Changes at Louisville's animal shelter helping to prevent the spread of dog flu
There are significantly fewer dog flu cases in Louisville, but dog owners should still take precaution, a spokesperson for Louisville Metro Animal Services said.
LOUISVILLE, Ky. (WDRB) -- There are significantly fewer dog flu cases in Louisville, but dog owners should still take precaution, a spokesperson for Louisville Metro Animal Services said.
“During the summer, the dog flu hit Louisville really, really hard,” said LMAS spokeswoman Teeya Barnes.
LMAS was on lockdown for a while last year because of an outbreak in dog flu cases. There are a few cases at the shelter right now, but LMAS credits the changes they made to help stop the virus from spreading for that improvement.
“When you walk through the kennels, you will see that we have partitions now to keep it from spreading from kennel to kennel,” Barnes said.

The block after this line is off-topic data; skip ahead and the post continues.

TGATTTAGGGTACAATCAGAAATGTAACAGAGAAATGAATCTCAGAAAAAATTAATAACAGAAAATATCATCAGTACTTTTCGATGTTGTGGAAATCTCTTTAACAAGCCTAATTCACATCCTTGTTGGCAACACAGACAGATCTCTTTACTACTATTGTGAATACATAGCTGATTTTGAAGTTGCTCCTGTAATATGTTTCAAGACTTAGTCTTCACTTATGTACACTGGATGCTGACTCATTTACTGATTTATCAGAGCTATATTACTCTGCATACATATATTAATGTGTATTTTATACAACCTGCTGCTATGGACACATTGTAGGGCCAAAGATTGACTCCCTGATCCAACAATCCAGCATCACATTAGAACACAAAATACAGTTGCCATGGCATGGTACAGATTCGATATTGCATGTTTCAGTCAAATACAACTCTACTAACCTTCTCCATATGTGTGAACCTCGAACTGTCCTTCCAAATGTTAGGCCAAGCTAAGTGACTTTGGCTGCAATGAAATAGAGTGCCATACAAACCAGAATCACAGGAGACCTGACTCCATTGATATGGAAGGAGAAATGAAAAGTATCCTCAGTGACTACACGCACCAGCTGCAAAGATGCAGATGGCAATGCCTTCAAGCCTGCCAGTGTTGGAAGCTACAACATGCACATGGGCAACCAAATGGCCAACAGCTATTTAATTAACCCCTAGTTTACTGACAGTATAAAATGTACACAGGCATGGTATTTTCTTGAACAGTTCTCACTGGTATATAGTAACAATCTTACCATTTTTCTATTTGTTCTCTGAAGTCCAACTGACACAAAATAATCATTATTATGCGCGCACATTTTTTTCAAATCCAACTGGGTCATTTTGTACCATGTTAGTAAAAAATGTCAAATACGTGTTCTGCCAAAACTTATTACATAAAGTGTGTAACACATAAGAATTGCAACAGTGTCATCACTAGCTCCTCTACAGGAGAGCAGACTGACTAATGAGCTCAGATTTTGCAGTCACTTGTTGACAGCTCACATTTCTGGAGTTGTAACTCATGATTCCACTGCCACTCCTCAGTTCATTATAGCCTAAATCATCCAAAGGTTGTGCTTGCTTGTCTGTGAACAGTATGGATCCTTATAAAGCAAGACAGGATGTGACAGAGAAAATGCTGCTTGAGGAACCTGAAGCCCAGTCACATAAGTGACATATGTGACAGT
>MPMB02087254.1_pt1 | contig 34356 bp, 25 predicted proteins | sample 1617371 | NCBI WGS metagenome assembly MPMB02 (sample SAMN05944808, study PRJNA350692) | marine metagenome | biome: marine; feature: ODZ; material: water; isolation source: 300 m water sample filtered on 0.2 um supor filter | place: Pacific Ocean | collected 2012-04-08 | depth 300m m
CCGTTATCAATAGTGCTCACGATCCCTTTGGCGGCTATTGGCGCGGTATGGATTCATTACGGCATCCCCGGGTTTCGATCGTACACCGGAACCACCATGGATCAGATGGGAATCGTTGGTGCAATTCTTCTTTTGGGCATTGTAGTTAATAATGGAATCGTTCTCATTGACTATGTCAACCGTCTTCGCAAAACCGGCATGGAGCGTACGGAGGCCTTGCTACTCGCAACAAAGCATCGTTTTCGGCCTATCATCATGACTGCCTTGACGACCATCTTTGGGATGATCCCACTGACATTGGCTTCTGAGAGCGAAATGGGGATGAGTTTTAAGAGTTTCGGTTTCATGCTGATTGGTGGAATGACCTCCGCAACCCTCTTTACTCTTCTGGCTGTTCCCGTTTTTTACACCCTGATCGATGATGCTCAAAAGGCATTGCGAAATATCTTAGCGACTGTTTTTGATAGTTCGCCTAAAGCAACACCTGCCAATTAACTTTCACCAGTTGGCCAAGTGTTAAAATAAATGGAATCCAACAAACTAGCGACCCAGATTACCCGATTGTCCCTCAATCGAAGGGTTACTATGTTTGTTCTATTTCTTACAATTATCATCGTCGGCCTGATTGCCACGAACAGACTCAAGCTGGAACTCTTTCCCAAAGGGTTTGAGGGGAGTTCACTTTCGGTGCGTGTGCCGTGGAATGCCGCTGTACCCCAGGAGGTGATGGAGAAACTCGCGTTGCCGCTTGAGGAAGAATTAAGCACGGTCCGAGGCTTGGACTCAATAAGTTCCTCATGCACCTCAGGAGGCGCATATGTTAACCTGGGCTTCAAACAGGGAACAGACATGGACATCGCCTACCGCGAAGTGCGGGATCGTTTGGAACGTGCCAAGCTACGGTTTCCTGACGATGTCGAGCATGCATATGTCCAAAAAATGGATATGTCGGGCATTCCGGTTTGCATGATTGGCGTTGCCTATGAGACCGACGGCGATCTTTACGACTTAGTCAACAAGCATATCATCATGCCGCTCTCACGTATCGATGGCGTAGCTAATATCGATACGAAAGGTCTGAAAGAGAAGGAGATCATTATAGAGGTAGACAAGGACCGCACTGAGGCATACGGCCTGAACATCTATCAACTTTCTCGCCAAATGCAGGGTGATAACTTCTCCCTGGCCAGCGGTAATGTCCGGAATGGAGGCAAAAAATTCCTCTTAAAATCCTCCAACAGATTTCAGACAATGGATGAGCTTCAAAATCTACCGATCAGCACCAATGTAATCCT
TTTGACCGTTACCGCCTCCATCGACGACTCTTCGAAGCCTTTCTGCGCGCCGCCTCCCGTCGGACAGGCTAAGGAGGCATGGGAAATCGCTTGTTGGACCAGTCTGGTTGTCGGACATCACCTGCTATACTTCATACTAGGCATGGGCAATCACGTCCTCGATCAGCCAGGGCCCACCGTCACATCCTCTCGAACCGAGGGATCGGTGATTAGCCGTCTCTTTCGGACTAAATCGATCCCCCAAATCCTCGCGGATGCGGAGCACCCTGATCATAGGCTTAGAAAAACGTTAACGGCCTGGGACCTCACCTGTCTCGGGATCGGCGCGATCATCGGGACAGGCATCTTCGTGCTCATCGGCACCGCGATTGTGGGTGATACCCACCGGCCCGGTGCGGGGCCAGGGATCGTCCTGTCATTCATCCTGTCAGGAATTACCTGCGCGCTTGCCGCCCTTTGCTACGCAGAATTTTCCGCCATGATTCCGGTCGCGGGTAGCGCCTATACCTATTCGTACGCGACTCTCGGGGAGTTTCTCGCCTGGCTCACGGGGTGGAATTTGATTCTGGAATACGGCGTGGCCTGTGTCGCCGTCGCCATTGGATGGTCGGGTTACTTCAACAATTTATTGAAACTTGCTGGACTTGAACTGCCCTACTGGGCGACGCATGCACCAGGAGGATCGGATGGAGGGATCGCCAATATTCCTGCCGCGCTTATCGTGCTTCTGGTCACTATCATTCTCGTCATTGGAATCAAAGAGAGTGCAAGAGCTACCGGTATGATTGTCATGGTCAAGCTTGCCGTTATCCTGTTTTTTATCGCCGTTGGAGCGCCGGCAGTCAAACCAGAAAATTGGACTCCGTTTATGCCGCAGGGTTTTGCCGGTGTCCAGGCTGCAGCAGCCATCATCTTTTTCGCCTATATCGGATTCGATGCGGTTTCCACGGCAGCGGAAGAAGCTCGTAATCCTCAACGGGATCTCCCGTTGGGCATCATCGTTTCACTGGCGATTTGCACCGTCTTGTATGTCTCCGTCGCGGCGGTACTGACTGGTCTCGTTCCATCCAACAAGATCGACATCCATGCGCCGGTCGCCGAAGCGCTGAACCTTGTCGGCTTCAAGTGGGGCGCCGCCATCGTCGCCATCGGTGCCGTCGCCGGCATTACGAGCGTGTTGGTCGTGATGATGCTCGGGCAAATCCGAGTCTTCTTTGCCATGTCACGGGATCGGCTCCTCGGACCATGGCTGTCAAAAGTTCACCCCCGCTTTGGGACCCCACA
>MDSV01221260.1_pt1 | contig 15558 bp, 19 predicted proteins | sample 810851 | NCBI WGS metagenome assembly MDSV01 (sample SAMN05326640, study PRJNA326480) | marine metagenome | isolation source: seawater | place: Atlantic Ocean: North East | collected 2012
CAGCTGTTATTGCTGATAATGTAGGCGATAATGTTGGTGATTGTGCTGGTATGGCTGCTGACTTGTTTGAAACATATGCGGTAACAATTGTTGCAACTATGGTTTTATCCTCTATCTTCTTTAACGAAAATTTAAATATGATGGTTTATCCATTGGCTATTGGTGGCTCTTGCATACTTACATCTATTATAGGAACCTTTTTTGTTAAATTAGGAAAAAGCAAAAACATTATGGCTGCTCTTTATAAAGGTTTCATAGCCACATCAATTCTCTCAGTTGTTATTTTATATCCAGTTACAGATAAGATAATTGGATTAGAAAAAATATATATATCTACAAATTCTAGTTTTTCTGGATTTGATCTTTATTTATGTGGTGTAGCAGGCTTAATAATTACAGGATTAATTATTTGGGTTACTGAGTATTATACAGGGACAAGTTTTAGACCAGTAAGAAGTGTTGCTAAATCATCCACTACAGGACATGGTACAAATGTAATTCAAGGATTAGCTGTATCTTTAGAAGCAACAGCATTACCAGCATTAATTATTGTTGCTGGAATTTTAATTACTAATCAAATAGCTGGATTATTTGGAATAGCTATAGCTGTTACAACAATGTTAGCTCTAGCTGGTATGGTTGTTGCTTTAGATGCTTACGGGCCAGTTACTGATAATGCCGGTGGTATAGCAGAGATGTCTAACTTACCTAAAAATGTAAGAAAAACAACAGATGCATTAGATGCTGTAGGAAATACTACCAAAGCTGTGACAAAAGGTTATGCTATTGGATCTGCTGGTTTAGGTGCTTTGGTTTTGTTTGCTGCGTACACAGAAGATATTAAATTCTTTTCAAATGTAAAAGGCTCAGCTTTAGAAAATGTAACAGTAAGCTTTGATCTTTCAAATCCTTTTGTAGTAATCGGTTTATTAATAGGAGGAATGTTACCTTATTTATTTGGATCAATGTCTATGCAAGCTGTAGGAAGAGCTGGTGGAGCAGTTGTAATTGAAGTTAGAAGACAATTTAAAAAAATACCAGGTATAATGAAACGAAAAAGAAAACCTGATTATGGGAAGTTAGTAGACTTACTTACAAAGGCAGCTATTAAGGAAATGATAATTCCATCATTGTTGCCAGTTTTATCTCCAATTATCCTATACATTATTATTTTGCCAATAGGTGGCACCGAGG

When a dog barks or coughs, the partitions prevent germs from spreading to the dog next door. The shelter also vaccinates every dog that comes in now.
The shelter spent thousands of dollars more than expected last year to handle the dog flu, it officials plan to budget more money for coming years to keep up the preventative measures.
“We know that we’re going to have to continue to keep it under control in our shelter,” Barnes said. “And we know we’re going to have to allot more money toward that. And we’re prepared to do that.”
Barnes said there are other changes they’ve made that will help protect anyone from taking any potential flu germs back to their pets at home.
“If you come through the shelter, and you walk through, we will ask you to spray down your shoes with Lysol before you leave so you don’t spread that to your dogs when you come home,” Barnes said.
Also, if you bring your dog to the shelter for a meet-and-greet with another animal, your dog must have the flu shot.
“You must have the flu shot, both shots, for your dog before you can bring them in,” Barnes said. “It’s very important that we protect the dogs that are coming in here. We don’t want to get them sick.”
LMAS said the colder weather helps slow the spread of the dog flu, but as the weather warms up, the shelter is prepared for more cases that might pop up.
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